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Pandemic shuts Earth’s eyes on the skies



It’s as if the Earth has closed its eyes, some scientists say: the coronavirus pandemic has forced astronomers in northern Chile to shut down the world’s most powerful telescopes, running the risk of missing out on supernovas and other spectacles in space.

Scientists have been unable to take advantage of the pristine skies over Chile’s Atacama desert since late March, when its array of world-renowned observatories were shuttered.

That means humans will be oblivious to what astronomers call randomly occurring transitory phenomena, like Gamma-Ray Bursts (GRBs) or supernovas — lost forever to the starry wastes.

“Any GRB or supernova that goes off while we’re shut down, we can’t really observe it. We will have missed the opportunity to observe it because it catches on so fast and then fades away, so it’s these opportunities that are lost,” says astronomer John Carpenter.

It’s also a critical time to observe Betelgeuse, the giant red star in the constellation of Orion — the 10th brightest in the night sky — which has suddenly dimmed, prompting speculation that it could explode, though that could take decades.

“We were starting a campaign to observe and monitor it when we had to close — so we couldn’t continue,” Carpenter told AFP.

Eyes on the Skies

An astronomer prepares equipment ahead of a solar eclipse at the La Silla European Southern Observatory in Chile’s Coquimbo region, on July 2, 2019. PHOTO: AFP/File / Martin BERNETTI

Carpenter is chief scientist at the revolutionary Atacama Large Millimeter Array, or ALMA, an observatory whose 66 antennae combine to make it the world’s most advanced radio telescope.

Carpenter said his observatory’s operations have been on hold since March 18.

ALMA is just one of an array of observatories in Chile’s arid north that comprise more than half of humanity’s astronomical power. Just 400 kilometers (250 miles) away from ALMA is the Paranal Observatory and its Very Large Telescope, the world’s most powerful.

The coronavirus pandemic has hit Chile hard, forcing a month-long lockdown of its capital Santiago. More than 2,450 people have died from Chile’s 150,000 COVID-19 cases.

“There are a very small number of people who are taking care of the observatory but no observation is being carried out,” said Itziar de Gregorio, head of the science office of the European Southern Observatory (ESO) which runs some of the key observatories.

De Gregorio voiced a more optimistic view over the opportunities for stargazing lost to the Earthly health crisis: scientists are likely to get another chance.

“These transitory phenomena are not usually unique. If they occur today, bad luck! But the next year surely many more will come by,” he said.

Stalled probes

A supermoon — when the moon reaches its closest position to the Earth — rises over Santiago, on April 7, 2020. PHOTO: AFP / Martin BERNETTI

Astronomers chose the vast Atacama desert for its pristine atmosphere — there is little rain and low humidity year-round.

With telescopes shut down and antennas switched off, space watchers are instead focusing on processing the myriad data collected during long accumulated nights of observation.

Specialists have “several months” of work to keep them going until the pandemic passes and the planets are opened up to them again, said Caludio Melo, ESO representative in Chile.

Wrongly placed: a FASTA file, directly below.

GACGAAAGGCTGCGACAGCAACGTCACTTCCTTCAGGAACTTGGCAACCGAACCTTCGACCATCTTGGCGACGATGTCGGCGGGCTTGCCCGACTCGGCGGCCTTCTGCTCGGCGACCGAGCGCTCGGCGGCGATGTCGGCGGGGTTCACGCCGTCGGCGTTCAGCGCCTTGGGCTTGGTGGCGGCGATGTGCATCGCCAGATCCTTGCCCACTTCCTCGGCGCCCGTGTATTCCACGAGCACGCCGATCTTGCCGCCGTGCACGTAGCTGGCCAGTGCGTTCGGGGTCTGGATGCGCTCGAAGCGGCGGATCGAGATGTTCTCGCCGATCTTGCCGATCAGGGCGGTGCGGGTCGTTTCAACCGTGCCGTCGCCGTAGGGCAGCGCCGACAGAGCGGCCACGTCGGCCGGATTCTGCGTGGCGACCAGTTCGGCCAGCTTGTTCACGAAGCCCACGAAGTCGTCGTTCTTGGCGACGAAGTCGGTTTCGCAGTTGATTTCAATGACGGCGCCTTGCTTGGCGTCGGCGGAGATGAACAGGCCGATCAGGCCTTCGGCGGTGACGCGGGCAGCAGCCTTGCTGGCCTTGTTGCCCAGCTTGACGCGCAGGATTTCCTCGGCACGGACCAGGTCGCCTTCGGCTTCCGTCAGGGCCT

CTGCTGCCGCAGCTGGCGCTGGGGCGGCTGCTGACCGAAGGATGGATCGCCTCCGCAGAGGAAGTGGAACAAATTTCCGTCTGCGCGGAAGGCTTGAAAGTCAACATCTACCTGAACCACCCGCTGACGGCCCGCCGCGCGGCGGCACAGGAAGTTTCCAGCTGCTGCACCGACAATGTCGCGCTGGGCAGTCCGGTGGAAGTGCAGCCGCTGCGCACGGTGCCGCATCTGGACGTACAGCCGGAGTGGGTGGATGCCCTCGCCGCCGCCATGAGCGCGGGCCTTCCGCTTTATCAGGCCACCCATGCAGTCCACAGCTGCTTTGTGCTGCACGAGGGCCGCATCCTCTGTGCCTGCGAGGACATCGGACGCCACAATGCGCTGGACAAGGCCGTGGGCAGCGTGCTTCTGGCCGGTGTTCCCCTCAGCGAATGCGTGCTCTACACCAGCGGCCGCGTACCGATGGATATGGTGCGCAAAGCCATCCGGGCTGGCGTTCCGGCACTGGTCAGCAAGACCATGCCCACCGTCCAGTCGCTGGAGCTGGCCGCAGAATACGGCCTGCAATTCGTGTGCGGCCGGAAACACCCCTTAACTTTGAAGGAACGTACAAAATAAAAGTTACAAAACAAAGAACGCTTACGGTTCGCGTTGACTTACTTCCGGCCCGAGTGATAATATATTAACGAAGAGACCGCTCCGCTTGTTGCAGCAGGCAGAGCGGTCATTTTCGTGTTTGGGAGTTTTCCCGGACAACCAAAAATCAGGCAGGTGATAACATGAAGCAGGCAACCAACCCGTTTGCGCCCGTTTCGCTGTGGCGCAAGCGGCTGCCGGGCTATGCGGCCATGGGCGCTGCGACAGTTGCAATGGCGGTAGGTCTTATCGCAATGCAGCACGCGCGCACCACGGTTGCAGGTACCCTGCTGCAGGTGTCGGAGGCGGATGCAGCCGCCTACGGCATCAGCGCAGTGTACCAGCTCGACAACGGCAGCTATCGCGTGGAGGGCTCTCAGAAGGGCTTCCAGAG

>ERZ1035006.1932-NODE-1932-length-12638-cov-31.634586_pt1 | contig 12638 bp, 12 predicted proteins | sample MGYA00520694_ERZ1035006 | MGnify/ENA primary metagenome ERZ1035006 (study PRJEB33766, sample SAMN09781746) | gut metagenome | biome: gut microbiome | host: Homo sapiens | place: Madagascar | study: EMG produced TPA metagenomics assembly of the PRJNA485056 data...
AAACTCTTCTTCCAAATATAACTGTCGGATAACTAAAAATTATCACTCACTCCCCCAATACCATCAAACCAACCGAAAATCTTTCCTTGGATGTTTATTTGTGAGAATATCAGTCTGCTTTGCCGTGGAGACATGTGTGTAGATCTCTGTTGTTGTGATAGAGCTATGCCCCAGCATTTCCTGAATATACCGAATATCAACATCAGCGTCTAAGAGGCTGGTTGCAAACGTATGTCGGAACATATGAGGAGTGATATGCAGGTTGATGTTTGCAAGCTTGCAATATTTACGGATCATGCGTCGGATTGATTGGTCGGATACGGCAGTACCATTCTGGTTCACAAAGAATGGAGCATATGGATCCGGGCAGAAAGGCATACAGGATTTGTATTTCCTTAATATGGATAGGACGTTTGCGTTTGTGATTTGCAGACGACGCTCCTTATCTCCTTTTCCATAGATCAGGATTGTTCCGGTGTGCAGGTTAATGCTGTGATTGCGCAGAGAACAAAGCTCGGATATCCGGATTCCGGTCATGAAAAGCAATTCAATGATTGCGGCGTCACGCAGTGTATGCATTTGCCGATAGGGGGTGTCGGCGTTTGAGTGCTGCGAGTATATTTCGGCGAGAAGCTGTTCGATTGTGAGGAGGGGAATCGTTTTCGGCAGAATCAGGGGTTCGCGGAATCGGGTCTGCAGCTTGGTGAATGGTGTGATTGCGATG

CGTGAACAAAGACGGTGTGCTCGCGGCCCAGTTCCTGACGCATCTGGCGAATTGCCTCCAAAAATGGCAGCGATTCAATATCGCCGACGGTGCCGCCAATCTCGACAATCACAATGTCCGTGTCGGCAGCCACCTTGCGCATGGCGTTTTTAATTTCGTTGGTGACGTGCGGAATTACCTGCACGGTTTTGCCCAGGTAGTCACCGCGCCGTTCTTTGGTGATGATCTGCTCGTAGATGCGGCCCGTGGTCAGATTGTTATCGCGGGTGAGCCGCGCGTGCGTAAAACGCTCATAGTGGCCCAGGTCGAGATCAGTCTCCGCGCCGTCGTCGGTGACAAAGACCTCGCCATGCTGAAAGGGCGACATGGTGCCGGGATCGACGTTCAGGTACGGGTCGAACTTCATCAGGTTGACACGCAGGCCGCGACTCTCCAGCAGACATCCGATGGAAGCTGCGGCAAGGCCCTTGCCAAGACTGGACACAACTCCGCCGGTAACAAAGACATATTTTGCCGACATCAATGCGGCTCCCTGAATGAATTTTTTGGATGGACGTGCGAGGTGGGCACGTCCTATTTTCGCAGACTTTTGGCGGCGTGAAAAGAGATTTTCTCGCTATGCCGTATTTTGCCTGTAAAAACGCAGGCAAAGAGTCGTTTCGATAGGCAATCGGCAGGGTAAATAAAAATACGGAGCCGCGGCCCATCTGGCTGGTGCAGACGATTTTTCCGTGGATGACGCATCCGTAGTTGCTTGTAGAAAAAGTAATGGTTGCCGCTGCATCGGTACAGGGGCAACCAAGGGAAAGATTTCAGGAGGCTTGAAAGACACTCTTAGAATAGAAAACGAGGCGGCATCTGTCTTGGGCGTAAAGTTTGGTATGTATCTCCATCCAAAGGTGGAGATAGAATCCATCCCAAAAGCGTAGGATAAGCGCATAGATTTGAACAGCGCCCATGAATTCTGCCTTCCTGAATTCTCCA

“Of course, at any given point new observations will be needed but we cannot know yet when that will be,” Melo told AFP.

In some ways, the biggest losers are young scientists working to finish research on doctoral studies, “because they have more critical deadlines,” said Carpenter.

The long weeks of standstill mean a lag in their observation requests, he said.

“It will be a significant delay. We observe approximately 4,000 hours every year at ALMA with the 12-meter antenna complex, so if the shutdown lasts six months, it is 2,000 hours of lost observation.”

Reporting and photos: AFP


Emirates undertakes largest known fleet retrofit project



Emirates has kick-started its plans to upgrade the entire interior cabins of 120 Airbus A380 and Boeing 777 aircraft – two of the largest commercial aircraft types in service today.

This ambitious project, representing a multi-billion dollar investment to ensure Emirates’ customers “fly better” for the coming years, officially commences in November and is managed entirely by Emirates’ Engineering team.

The target is to completely retrofit four Emirates aircraft from start to finish every month, continuously for over 2 years. Once the 67 earmarked A380s are refreshed and back in service, 53 777s will undergo their facelift. This will see nearly 4,000 brand new Premium Economy seats installed, 728 First Class suites refurbished and over 5,000 Business Class seats upgraded to a new style and design when the project is complete in April 2025.

In addition, carpets and stairs will be upgraded, and cabin interior panels refreshed with new tones and design motifs including the iconic ghaf trees which are native to the UAE.

No other airline has handled a retrofit of this magnitude in-house, and there’s no blueprint for such an undertaking. Therefore Emirates Engineering teams have been planning and testing extensively, to establish and streamline processes, and identify and address any possible snags.

Trials began on an A380 in July, where experienced engineers literally took each cabin apart piece-by-piece and logged every step. From removing seats and panelling to bolts and screws, every action was tested, timed and mapped out. Potential impediments to completing the installation of Emirates’ new Premium Economy Class or the retrofit of the remaining three cabins in just 16 days were flagged and documented for expert teams to review and address.

As part of the programme, new purpose-built workshops will be set up at Emirates Engineering to repaint, re-trim and re-upholster Business and Economy Class seats with new covers and cushioning. First Class suites will be carefully disassembled and sent to a specialised company to replace the leather, arm rests and other materials.